Curabitur sodales ligula in libero. Sed dignissim lacinia nunc. Curabitur tortor. Pellentesque nibh. Aenean quam. In scelerisque sem at dolor. Maecenas mattis. Sed convallis tristique sem. Proin ut ligula vel nunc egestas porttitor. Morbi lectus risus, iaculis vel, suscipit quis, luctus non, massa. Fusce ac turpis quis ligula lacinia aliquet. Mauris ipsum. Nulla metus metus, ullamcorper vel, tincidunt sed, euismod in, nibh. Quisque volutpat condimentum velit. ​

gm_ginniegrowth
by Ginnie Mae | 6/25/2020

Lorem ipsum dolor sit amet, consectetur adipiscing elit. Integer nec odio. Praesent libero. Sed cursus ante dapibus diam. Sed nisi. Nulla quis sem at nibh elementum imperdiet. Duis sagittis ipsum. Praesent mauris. Fusce nec tellus sed augue semper porta. Mauris massa. Vestibulum lacinia arcu eget nulla. Class aptent taciti sociosqu ad litora torquent per conubia nostra, per inceptos himenaeos. 


Curabitur sodales ligula in libero. Sed dignissim lacinia nunc. Curabitur tortor. Pellentesque nibh. Aenean quam. In scelerisque sem at dolor. Maecenas mattis. Sed convallis tristique sem. Proin ut ligula vel nunc egestas porttitor. Morbi lectus risus, iaculis vel, suscipit quis, luctus non, massa. Fusce ac turpis quis ligula lacinia aliquet. Mauris ipsum. Nulla metus metus, ullamcorper vel, tincidunt sed, euismod in, nibh. Quisque volutpat condimentum velit. ​

neighboorhood street with flag
by Alven Lam | 6/22/2020

At Ginnie Mae we are committed to our mission of bringing global capital into the American housing finance system. The mobilization of investment into Ginnie Mae mortgage-backed securities (MBS), from capital markets throughout the world, ensures borrowers from different walks of life—including first-time home buyers, lower-income home buyers, veterans or those living in rural areas—can access affordable housing finance, even in the worst of times. The insurance and guarantees placed on the loans in Ginnie Mae securities attract investors concerned about credit risk with other fixed income products.

The full faith and credit guaranty of the United States government on Ginnie Mae MBS and multiclass securities is another reason that our products are attractive to investors. The Ginnie Mae guaranty gives confidence to our security holders, this explicit pledge makes Ginnie Mae MBS products unique and valuable investment vehicles. The guaranty means investors receive scheduled principal and interest (P&I) payments regardless of the circumstance.

During the worst economic conditions and disasters, investors in Ginnie Mae MBS have received their P&I payments on time without disruption to their scheduled delivery. The ongoing COVID-19 pandemic is no exception. The coronavirus emergency is one of many examples in our 50 plus years where Ginnie Mae provides liquidity and stability into the U.S. housing finance sector amidst crisis. Despite the hardship experienced here at home and abroad, global investors continue to invest in Ginnie Mae MBS with confidence that all scheduled payments will be made on time and in full.

Declining treasury rates in the broader fixed income space have led to increased demand for Ginnie Mae MBS with comparatively higher yields versus other sovereign debt. Moreover, international demand for Ginnie Mae MBS has been particularly strong for those global investors seeking to place their capital outside of bonds with lower rates in local and regional bond markets. Accordingly, those investors who successfully manage interest rate and prepayment risks can obtain a yield premium over similar duration U.S. treasury notes.

Investment demand for Ginnie Mae MBS hasn’t slowed since the 2008-2009 financial crisis, when production of new securities and associated investor demand for Ginnie Mae MBS grew from $400 billion outstanding to more than $2 trillion in ten years. Most recently, in May 2020, Ginnie Mae MBS production reached $63.44 billion in issuance and $2.149 trillion in total outstanding principal balance. This continued level of investment helped an additional 235,000 borrowers obtain affordable housing credit. Such accomplishments come from the close work of Ginnie Mae stakeholders involved throughout the MBS and multiclass securities programs.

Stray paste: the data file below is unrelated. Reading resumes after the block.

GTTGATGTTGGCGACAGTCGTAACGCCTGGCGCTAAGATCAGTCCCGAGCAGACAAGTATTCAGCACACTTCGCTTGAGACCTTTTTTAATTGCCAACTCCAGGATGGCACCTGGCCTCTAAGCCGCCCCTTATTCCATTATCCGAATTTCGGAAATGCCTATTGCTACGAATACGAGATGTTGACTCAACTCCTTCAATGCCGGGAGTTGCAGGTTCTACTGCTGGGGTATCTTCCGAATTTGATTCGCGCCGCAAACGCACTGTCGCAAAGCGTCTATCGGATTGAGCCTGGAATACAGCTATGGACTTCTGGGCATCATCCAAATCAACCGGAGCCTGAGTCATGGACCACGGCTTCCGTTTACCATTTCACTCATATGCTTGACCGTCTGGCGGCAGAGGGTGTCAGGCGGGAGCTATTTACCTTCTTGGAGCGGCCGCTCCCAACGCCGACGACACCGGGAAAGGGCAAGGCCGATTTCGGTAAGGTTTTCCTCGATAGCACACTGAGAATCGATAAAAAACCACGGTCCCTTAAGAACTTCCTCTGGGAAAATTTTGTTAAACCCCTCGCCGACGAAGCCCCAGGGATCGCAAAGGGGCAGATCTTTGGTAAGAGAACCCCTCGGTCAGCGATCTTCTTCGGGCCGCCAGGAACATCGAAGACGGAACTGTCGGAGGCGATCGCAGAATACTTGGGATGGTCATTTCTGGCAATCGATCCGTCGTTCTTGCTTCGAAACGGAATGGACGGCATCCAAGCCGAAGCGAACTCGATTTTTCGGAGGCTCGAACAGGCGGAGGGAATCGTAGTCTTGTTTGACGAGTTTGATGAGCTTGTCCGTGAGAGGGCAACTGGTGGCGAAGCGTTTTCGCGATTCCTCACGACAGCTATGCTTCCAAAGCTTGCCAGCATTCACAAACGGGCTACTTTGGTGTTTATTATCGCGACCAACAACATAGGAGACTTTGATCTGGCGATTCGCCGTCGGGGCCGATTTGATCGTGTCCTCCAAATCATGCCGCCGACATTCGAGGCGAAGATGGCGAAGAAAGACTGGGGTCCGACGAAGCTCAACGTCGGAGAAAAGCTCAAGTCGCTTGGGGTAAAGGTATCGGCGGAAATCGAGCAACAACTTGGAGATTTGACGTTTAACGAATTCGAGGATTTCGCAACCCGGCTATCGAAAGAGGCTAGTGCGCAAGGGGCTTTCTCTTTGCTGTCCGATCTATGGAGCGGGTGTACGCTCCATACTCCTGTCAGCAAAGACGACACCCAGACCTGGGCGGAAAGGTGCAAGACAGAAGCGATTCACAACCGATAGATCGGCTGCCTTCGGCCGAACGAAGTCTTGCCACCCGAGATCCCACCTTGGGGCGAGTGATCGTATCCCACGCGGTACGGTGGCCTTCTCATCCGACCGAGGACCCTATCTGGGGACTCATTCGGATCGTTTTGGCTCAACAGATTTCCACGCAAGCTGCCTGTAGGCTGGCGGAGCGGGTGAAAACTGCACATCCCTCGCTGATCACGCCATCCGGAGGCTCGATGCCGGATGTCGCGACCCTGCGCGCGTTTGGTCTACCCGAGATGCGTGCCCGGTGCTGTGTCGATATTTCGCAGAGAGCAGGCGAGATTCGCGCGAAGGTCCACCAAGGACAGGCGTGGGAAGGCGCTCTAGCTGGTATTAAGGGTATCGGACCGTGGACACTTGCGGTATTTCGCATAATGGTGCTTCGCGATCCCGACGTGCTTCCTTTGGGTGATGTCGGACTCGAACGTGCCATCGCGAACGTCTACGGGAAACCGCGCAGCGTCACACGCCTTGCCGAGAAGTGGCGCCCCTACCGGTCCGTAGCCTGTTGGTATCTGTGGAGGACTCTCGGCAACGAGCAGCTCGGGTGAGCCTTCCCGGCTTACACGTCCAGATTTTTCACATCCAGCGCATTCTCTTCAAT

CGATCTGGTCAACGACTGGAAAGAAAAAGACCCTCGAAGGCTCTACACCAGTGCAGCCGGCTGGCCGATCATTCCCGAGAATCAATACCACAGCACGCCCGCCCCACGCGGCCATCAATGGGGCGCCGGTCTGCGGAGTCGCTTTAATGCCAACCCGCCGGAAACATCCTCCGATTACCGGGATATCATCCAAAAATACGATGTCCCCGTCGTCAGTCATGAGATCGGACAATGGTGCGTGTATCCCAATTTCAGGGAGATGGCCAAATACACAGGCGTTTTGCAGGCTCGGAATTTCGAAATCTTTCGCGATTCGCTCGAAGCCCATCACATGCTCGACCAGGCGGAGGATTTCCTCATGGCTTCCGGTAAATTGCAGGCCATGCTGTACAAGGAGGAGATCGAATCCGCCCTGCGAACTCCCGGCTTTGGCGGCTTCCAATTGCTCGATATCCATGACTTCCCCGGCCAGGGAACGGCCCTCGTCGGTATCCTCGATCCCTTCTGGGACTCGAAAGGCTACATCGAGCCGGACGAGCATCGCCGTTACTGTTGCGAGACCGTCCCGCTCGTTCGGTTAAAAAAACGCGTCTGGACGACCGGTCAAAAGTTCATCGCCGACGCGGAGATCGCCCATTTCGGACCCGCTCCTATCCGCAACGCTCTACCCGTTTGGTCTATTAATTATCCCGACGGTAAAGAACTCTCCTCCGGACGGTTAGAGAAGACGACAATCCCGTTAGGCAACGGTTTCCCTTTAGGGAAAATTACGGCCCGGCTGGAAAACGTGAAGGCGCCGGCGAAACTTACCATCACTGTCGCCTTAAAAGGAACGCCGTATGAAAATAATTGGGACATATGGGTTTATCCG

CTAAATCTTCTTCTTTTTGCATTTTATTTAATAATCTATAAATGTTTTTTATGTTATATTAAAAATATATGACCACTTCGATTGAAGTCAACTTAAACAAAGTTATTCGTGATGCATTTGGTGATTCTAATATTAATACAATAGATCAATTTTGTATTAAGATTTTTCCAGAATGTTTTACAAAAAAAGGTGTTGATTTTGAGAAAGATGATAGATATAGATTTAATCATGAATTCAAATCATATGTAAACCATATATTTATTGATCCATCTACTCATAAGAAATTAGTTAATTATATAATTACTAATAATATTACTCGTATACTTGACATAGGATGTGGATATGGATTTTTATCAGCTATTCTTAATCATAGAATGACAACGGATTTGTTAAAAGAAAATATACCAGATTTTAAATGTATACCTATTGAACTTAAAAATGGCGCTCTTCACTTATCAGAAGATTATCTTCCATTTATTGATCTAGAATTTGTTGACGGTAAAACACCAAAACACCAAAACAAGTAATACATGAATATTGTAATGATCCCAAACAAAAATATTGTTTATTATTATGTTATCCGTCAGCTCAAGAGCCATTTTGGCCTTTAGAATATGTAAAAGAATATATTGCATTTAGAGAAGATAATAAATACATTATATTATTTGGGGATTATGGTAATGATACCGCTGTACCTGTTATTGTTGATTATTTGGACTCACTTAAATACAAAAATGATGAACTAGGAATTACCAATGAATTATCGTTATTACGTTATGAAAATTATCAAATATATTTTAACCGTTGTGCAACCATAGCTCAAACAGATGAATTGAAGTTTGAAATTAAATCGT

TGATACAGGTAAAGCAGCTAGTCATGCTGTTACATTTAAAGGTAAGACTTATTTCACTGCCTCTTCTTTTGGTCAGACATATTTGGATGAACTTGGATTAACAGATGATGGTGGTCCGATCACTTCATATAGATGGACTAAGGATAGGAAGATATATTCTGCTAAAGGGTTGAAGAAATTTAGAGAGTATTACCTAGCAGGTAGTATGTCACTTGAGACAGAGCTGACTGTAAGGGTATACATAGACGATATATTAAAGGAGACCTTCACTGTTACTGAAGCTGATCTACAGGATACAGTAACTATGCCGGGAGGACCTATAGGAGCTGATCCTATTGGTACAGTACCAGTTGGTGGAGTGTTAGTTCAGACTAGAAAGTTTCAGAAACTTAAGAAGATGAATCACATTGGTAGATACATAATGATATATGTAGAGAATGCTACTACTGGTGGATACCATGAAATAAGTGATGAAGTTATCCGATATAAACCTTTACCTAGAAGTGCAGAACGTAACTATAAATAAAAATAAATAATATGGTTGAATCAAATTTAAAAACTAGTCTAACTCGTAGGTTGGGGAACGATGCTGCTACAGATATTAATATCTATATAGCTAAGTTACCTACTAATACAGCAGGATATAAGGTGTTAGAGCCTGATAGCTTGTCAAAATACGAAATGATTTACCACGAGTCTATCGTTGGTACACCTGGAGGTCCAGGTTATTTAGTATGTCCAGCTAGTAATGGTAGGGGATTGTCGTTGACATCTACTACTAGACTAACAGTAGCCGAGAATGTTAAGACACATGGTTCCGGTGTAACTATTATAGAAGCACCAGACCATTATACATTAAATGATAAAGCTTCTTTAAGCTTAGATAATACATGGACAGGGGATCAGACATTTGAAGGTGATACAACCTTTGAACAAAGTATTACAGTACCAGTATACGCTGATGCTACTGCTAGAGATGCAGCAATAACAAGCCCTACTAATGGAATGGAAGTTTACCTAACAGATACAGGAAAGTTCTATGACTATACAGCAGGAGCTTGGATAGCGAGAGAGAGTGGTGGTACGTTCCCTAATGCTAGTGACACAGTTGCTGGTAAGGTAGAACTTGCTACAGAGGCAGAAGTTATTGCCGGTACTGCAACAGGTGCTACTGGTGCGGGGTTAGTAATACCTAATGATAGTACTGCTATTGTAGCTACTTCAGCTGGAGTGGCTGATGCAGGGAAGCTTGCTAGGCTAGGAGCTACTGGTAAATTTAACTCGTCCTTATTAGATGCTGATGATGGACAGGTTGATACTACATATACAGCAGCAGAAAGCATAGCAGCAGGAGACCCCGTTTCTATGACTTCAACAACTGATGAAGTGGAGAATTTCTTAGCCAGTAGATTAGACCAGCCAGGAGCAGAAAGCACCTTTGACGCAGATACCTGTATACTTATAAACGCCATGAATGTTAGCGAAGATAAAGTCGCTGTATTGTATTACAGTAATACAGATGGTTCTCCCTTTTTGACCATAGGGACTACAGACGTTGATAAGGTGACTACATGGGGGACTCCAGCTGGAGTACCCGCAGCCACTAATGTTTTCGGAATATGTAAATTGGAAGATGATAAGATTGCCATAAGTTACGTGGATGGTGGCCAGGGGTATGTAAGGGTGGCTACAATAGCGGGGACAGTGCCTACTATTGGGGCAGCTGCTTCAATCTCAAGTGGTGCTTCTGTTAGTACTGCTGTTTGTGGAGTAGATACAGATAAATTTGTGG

Ginnie Mae collaborates with partners and stakeholders working with market participants to address liquidity concerns and advance payments. The Pass-Through Assistance Program (PTAP), implemented in response to the COVID-19 National Emergency, has minimized disruptions for mortgage servicers during the coronavirus emergency. The PTAP has also mitigated risks for the U.S. taxpayer, another key component of Ginnie Mae’s role as the guarantor of last resort, by helping to prevent disruption to the mortgage servicing market while implementing various policies aimed at helping borrowers experiencing financial distress.

Another key component of Ginnie Mae operations is to engage with global investors. We conduct robust engagements with institutional investors to raise awareness, answer questions and obtain feedback on Ginnie Mae’s securities programs. In these engagements with investors spanning relevant capital markets actors, we share global market analysis insights and trends on U.S. housing finance markets in a variety of media, including: teleconferences, monthly reports and policy updates. These engagements also solicit input and feedback from investors about Ginnie Mae’s programs. As a result, our investor engagements facilitate valuable input on market perspectives that contribute to decision-making as Ginnie Mae consistently strives for the best in the evaluation of the securities programs and their operations.

Our $2.1 trillion portfolio of MBS principal balance outstanding demonstrates the worldwide trust investors and policymakers place in Ginnie Mae and its products. Our staff of about 150 people is highly skilled with deep knowledge and strong ties to the industry. As such, we are committed to the best in both business and government administration. Our longstanding experience and expertise will ensure we continue to channel investment into the U.S. housing finance system and minimize risks for the U.S. taxpayer—no matter the challenge.

View All